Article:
A random selection of Weather Fun Facts

A 'Positive Giant' is a bolt of lightning that strikes the ground up to 20 kms away from the storm, carrying more power than regular lightning. It seems to come out of clear sky, so the saying has arisen, 'a bolt from the blue'.

 ©Getty

©Getty

 

No two snowflakes are the same.
A scientist photographed over 400,000 snowflakes to prove it!

Most snowflakes are six-sided. Sometimes the six sides are flat, and sometimes six decorative spokes radiate out from the centre.

 

A one square kilometre spot in the mountains of the Democratic Republic of Congo, near a village called Kifuka, gets more lightning strikes than any other place on Earth, an average of 158 a year.

The USA has more violent weather extremes than any other country. Each year it averages about 10,000 big thunderstorms, 1000 tornadoes and hurricanes, more than any other country.

 Antarctic landscape ©Getty

Antarctic landscape ©Getty

 If all the Antarctic ice cap melted, about a quarter of the world's land would be flooded as the oceans rose.

The system used to mark the temperature in degrees Celsius (ºC) was named after a Swedish scientist, Anders Celsius. He invented it in 1742.

 It is so cold in winter in some parts of Russia that milk is sold in frozen blocks instead of in liquid form.

The first time that weather reports were published in a newspaper was in 1692 in England.

 The Atacama Desert ©Getty

The Atacama Desert ©Getty

Antarctica is the driest desert on Earth. It is also the windiest place on Earth.

The driest non-polar place on Earth is the Atacama desert in South America. It gets less than 0.1 mm of rain each year. No rain at all fell for over 14 years (1903 - 1918)

 


Over a period of 38 years, Mawsynram in India, received an annual rainfall of 12 metres a year.

In one year, August 1860 to July 1861, Cherrapunji in India received 26 metres of rain.

The temperature of lightning can reach 30,000ºC. When a tree is struck by lightning, the water inside the tree boils and the tree explodes.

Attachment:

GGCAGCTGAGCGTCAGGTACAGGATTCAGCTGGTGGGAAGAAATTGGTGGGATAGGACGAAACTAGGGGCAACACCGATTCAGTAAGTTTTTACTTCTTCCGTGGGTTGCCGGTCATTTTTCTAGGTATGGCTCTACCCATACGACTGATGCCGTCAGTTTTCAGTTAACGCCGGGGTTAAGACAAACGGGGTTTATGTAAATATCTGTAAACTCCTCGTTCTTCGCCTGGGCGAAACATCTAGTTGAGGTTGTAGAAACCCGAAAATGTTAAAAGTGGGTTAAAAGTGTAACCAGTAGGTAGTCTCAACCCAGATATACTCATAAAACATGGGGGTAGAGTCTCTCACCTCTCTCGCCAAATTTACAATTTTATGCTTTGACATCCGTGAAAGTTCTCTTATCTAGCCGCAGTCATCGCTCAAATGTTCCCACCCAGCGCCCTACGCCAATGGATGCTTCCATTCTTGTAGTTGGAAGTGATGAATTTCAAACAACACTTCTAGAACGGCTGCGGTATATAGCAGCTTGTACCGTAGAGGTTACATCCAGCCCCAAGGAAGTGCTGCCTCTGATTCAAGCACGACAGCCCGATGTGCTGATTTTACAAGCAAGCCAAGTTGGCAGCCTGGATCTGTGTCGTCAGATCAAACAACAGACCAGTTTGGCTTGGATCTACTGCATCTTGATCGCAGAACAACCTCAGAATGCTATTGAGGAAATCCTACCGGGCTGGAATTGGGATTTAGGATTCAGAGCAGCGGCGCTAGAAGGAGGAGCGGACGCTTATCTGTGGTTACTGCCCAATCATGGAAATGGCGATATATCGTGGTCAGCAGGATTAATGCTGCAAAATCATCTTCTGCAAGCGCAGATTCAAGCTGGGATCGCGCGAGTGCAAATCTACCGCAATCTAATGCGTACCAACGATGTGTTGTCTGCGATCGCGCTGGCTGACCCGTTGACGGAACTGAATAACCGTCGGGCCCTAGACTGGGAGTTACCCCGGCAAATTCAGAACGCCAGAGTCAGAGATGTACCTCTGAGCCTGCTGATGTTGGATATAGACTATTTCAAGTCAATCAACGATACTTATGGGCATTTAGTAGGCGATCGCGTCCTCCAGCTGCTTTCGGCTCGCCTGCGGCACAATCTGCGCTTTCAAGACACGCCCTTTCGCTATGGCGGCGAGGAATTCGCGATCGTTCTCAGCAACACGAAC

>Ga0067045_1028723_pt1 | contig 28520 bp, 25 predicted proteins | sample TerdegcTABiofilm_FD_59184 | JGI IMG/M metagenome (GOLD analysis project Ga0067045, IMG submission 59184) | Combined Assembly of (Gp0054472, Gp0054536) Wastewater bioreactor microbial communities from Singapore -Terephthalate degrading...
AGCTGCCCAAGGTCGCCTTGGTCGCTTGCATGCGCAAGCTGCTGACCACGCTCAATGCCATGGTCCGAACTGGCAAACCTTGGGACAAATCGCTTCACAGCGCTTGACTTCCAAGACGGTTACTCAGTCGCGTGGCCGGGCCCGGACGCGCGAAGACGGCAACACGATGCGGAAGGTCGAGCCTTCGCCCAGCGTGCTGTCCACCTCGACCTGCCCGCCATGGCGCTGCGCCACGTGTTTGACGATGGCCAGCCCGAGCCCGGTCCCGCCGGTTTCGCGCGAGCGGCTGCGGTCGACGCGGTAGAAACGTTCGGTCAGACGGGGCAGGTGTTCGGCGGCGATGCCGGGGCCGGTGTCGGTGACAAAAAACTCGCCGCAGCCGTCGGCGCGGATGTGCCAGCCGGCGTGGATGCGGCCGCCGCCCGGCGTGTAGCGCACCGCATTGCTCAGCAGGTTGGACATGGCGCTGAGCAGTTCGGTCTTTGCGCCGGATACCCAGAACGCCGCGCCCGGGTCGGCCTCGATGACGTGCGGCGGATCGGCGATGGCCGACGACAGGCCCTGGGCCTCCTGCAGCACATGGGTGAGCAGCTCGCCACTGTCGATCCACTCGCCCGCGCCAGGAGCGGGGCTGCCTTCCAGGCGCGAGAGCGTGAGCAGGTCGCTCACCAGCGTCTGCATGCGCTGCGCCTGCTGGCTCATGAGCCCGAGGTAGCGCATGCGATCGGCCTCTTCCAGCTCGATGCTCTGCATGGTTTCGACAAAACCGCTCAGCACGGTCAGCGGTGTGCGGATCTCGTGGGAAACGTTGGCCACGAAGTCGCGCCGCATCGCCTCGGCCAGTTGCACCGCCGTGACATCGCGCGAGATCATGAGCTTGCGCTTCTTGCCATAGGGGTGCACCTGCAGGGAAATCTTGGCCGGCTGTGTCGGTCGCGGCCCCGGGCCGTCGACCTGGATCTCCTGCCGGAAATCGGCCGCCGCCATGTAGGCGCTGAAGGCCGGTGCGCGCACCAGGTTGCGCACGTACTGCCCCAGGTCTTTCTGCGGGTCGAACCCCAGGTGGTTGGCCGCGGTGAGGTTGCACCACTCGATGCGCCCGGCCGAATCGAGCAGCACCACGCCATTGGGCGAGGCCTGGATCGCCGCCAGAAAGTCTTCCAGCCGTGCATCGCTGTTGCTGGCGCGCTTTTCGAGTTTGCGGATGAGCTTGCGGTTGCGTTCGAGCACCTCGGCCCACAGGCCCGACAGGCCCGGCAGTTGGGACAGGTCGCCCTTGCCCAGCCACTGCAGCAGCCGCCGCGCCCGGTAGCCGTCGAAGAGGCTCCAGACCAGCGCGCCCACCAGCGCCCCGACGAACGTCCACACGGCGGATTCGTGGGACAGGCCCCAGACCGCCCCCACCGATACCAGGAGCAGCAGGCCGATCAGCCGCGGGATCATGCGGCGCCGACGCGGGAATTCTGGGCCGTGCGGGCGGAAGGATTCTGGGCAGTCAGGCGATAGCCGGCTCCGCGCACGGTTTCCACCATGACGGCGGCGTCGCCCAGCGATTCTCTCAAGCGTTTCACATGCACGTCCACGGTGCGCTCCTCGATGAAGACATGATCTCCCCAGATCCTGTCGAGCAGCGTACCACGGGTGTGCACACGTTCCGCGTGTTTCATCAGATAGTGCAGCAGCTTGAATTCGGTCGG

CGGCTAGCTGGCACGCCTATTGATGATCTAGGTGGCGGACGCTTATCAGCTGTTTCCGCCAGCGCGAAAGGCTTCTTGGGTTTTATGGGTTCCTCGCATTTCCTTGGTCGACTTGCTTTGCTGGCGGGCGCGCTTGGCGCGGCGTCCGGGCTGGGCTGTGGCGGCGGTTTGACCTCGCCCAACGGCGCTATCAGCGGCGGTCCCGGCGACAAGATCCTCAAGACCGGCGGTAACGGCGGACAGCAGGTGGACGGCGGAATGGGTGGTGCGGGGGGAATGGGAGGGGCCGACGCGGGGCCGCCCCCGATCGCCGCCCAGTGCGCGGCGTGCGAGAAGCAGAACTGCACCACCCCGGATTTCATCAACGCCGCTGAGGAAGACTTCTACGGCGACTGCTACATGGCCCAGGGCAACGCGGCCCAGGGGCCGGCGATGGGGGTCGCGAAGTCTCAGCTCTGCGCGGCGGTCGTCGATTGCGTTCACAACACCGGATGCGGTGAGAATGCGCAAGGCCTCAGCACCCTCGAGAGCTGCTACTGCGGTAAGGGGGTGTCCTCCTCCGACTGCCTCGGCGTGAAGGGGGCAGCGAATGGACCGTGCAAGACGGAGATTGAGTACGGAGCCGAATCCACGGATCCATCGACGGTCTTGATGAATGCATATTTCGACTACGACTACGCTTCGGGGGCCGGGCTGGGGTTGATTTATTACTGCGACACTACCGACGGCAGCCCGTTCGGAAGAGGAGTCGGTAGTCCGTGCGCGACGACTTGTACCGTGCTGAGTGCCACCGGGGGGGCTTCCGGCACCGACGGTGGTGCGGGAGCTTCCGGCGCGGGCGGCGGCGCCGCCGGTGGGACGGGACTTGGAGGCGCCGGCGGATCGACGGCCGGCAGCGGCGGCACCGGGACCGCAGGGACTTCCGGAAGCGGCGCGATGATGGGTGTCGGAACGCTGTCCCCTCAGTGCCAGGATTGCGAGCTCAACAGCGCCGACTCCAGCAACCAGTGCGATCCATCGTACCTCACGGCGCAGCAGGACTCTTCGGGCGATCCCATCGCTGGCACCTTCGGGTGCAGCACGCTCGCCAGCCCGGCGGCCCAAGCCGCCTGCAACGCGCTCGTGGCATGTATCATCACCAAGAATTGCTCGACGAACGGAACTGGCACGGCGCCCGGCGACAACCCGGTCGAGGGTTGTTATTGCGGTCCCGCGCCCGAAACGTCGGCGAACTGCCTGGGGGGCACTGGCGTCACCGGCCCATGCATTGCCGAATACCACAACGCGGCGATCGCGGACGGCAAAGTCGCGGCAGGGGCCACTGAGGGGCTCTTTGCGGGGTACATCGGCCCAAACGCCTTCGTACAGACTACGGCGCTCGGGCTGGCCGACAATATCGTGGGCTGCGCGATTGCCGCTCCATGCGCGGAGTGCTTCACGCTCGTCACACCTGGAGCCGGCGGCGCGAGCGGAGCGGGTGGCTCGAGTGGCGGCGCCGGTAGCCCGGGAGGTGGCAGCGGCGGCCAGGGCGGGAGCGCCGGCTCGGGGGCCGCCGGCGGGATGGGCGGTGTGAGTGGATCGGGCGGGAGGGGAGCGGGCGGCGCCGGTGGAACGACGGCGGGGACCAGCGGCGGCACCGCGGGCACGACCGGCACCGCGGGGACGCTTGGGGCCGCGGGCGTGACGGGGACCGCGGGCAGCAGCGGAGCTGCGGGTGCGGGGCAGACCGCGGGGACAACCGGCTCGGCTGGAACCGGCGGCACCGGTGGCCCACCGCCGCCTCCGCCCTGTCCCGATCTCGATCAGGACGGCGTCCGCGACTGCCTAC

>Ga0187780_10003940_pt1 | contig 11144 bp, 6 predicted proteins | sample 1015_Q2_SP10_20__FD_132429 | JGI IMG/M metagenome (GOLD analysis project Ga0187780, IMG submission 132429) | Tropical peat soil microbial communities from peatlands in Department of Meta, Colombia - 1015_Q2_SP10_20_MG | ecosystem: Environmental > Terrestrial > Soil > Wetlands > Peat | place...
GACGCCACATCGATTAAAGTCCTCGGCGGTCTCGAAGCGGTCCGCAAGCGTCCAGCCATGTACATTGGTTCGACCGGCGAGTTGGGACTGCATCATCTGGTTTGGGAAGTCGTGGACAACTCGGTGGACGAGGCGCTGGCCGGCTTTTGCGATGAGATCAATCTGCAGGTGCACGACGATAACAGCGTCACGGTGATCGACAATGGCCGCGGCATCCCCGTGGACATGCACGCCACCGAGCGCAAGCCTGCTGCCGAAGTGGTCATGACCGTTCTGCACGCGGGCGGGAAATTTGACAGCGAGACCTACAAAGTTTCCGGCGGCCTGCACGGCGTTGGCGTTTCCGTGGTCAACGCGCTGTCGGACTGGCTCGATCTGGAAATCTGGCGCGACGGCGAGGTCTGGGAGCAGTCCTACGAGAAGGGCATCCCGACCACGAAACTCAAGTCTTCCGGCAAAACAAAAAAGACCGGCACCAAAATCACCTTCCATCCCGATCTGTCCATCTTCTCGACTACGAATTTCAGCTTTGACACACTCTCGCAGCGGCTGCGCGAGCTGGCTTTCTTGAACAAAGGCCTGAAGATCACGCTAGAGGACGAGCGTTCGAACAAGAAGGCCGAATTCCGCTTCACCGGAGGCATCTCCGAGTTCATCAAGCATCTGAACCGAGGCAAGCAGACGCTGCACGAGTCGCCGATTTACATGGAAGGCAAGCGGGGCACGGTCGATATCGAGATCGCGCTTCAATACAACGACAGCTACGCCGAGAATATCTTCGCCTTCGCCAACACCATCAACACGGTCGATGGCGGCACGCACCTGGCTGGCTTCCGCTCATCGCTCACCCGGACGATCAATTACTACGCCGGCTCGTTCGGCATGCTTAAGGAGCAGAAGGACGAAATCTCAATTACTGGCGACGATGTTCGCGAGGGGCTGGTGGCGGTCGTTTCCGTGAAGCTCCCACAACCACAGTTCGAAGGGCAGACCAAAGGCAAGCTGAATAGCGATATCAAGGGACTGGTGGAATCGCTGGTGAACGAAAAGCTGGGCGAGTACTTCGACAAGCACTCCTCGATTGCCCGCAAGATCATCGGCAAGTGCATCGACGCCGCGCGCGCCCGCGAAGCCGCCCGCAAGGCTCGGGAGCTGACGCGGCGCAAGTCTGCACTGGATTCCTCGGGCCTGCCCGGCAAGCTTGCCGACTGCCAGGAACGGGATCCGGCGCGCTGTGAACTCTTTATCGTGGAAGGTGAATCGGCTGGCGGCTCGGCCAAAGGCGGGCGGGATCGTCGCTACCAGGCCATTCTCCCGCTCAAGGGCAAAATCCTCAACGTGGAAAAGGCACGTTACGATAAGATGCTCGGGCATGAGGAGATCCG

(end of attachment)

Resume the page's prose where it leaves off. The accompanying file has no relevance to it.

The Empire State Building in New York ©Getty

The Empire State Building in New York ©Getty

 The Empire State Building in New York is struck by lightning at least 23 times a year. It does have a lightning conductor at the top of the spire.

Read about the Empire State Building:

https://www.huffingtonpost.com/nycom/empire-state-building_b_3923030.html

 

In one 24 hour period in 1974, 148 tornadoes hit midwestern USA, killing over 300 people and injuring 5000.

When clouds are so low that it is impossible to see where the clouds end and the land begins, it is called a whiteout.

The lowest temperature ever recorded by ground measurements was minus 89.2ºC. It was recorded on 21 July 1983 in Antarctica at the Vostok Station.

 Zabriskie Point in Death Valley, USA. ©Getty 

Zabriskie Point in Death Valley, USA. ©Getty 

The hottest temperature ever recorded was 56.7ºC on 10 July 1913 in Death Valley, California.  Before then the hottest temperature was 58ºC recorded at El Azizia, Libya but the World Meteorological Organisation disqualified that in 2012 because it was recorded where asphalt roads would have raised the ground temperature by up to 7º.

 

The largest snowflake ever recorded measured 38 cm across. It fell in the United States in 1887.

The droplets of water vapour that make clouds are 1000 times smaller than a raindrop.

 A tornado in US farmland ©Getty

A tornado in US farmland ©Getty

 

A tornado in the United States picked up a 9 month old baby called Joshua Walls and carried him for 270 metres before putting him down unharmed.

 

 

 

60% of the earth's fresh water is frozen in the polar ice caps.

The capital of Finland, Helsinki, has 51 days in winter when it is dark for 24 hours a day, and 73 days of daylight in summer when the sun does not set.

At 407 kilometres an hour, the strongest gust of wind recorded was at Barrow Island, Australia in1996.